To many observers, the hopes of progressive Roman Catholics were dashed this week with the election of Joseph Cardinal Ratzinger as Patriarch of the West. As prefect of the Congregation for the Doctrine of the Faith, the new Pope Benedict XVI was nicknamed “God’s Rottweiler” for his sometimes-aggressive defense of conservative Catholic doctrine, especially with regard to birth control, same-sex marriage and the ordination of women. He continued the fight against moral relativism started under earlier popes and was often seen as less-than-gentle in his views on other religions.

But as many papal pundits will attest, views and politics inside the Vatican are often not as clear as they seem. When the conclave elected John XXIII in 1958, they expected a short and uneventful papacy; what they received was one of the most beloved, radical and reform-minded pontiffs in the history of the Church. Paul VI, John XXIII’s successor, was expected to be a more conservative pope, but his conservative nature did not extend to rolling back the changes of the Second Vatican Council, much to the dismay of many within the Church.

It is highly unlikely that Pope Benedict XVI will become another John XXIII, or the Paul VI that electors had hoped for. He has already taken steps to signal that he will continue following the footsteps of his predecessor and has made it clear that he will not give in to pressure to make fundamental changes to Church dogma or change the Church’s stance on birth control, same-sex marriage or abortion.

But popes do not work like politicians in the United States. They do not have the authority to fundamentally change long-held beliefs and dogma, nor do they have the power to take the Church in radically new directions. John XXIII was able to convene the Second Vatican Council only because it was already in the air.

And, contrary to speculation in the United States and Europe, a Third Vatican Council is not in the air. The concerns that many in the First World consider of paramount importance for the Church are barely even being discussed in other parts of the world. Homosexuality and same-sex marriage, ordination of women, abortion and priestly celibacy all take a backseat to issues of poverty and health that plague the Third World. It is the “Global South” that dominates world Catholic politics. At the start of the last century, 70 percent of Catholics were found in Europe. Now, 42 percent are in Latin America, 12 percent in Africa and 11 percent in Asia.

Roman Catholics in the United States should not expect significant changes from the direction laid out by John Paul II. During his tenure in the Congregation for the Doctrine of the Faith, Cardinal Ratzinger helped to clarify and address most of the concerns facing the faithful during John Paul II’s reign. As a close aide and ally of the pontiff, Cardinal Ratzinger is the theological heir to John Paul II’s legacy.

His conservative nature on some of the more hot-button issues, however, masks his conciliatory views. Pope Benedict XVI is likely to more thoroughly engage in dialogue with the Eastern and Russian Orthodox churches. His ecumenical writings have been part of the driving force behind his predecessor’s attempts at reconciliation with other Catholic churches and outreach to Protestant denominations.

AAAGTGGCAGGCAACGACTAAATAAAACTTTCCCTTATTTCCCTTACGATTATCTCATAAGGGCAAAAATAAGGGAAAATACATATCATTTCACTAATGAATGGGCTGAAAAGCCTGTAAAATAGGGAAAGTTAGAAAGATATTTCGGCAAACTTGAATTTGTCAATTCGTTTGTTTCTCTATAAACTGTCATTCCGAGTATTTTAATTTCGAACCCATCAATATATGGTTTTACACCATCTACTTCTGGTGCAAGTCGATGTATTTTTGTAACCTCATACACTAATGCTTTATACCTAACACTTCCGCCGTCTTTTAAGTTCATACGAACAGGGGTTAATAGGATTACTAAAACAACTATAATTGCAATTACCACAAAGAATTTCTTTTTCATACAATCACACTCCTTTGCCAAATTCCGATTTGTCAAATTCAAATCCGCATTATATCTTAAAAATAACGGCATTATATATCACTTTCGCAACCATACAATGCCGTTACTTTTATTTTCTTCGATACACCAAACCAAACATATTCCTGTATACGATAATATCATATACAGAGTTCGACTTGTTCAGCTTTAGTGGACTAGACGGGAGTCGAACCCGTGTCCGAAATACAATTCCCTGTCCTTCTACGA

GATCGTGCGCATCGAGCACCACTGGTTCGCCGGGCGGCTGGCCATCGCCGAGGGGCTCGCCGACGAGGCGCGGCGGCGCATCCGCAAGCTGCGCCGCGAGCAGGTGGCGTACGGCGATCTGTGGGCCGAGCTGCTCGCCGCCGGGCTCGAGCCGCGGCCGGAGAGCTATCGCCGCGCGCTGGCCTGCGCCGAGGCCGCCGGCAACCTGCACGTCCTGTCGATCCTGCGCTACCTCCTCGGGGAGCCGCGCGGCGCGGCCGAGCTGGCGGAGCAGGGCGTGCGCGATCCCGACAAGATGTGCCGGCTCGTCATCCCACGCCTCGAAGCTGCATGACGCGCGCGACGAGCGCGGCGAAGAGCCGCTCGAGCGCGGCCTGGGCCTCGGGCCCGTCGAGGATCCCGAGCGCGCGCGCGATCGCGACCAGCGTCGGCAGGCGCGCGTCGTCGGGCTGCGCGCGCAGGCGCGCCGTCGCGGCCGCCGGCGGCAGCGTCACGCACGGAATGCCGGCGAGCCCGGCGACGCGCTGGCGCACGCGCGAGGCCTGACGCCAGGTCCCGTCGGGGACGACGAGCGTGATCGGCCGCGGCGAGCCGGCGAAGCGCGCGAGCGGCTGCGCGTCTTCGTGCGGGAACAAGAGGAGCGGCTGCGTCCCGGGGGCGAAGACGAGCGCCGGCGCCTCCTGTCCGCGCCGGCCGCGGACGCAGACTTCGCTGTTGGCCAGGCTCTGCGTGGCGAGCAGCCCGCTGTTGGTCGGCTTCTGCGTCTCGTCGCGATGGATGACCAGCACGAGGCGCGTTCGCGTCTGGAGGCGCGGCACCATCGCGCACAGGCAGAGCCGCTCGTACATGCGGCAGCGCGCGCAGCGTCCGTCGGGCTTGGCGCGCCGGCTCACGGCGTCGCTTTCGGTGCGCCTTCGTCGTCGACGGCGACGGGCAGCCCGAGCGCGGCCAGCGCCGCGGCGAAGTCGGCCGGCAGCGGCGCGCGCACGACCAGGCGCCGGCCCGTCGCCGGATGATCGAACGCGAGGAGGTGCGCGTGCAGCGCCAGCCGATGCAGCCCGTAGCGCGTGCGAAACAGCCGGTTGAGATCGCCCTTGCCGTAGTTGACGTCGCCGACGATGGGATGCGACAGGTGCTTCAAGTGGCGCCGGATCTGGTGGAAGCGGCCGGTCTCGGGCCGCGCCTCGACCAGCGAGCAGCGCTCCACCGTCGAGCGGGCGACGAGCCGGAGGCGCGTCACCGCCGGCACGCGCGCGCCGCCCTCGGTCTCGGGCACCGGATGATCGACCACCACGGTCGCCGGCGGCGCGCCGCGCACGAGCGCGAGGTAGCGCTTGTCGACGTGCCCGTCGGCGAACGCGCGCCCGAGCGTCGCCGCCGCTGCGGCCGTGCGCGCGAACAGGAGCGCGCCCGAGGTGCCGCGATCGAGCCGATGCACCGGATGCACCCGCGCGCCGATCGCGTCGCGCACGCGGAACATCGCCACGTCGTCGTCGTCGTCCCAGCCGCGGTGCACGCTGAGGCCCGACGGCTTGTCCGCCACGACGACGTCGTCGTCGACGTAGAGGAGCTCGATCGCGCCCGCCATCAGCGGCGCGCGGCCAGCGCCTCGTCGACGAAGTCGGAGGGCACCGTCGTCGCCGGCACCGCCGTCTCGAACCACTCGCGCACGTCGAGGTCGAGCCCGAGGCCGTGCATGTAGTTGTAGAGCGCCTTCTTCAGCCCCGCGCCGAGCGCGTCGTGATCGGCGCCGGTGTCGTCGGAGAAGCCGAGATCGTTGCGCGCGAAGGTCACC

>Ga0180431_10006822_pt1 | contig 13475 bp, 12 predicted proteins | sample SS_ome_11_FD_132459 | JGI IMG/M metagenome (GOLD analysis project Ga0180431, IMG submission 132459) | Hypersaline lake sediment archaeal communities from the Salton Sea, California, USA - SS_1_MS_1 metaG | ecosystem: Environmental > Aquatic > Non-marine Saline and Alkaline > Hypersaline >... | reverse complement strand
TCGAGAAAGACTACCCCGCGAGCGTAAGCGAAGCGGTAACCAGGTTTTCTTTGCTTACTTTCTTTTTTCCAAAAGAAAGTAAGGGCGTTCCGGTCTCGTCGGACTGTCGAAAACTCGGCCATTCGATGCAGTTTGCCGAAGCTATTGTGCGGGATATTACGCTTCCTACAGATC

How successful these attempts will be is still up in the air. Pope Benedict XVI has always been, first and foremost, an academic man. While his writings are well-reasoned and considered, they lack the tact and approach that is sometimes necessary and often insists upon the primacy of the papacy. This has been a sore spot with the Patriarchs of the Orthodox churches.

It is unlikely that Pope Benedict XVI will reverse the tradition of priestly celibacy, but it is probable that he will continue to relax the restriction of celibacy that had started since Vatican II. Since the council, married deacons have been permitted and married priests from other denominations with a direct apostolic line, which include all Orthodox churches and the Anglican and Episcopal churches, may remain married when they convert. In addition, married protestant ministers from outside the apostolic line may apply for the priesthood and will be looked at on a case-by-case basis.

Cardinal Ratzinger was key in clarifying the ordination of married Protestant ministers and the rules by which converted priests from churches out of communion with Rome may be accepted. He was also influential in affirming the right of Eastern rite churches within the Roman Catholic Church to ordain married men. These churches agree theologically with Rome and admit to papal primacy but do not adhere to the Latin liturgical rite.

Most likely, the new pope will not concern himself with progressive issues. Instead, he will focus on peace between nations and religions. With growing tension among the Big Three faiths, Benedict XVI will rise and fall on his ability to appeal to the commonality of the religions. At least in this, his background as an academic and as “God’s Rottweiler” cannot be used to gauge success. After all, who would have thought a bookish Polish cardinal would have been influential in the downfall of Communism?

Charles Parsons ([email protected]) is a senior majoring in literature.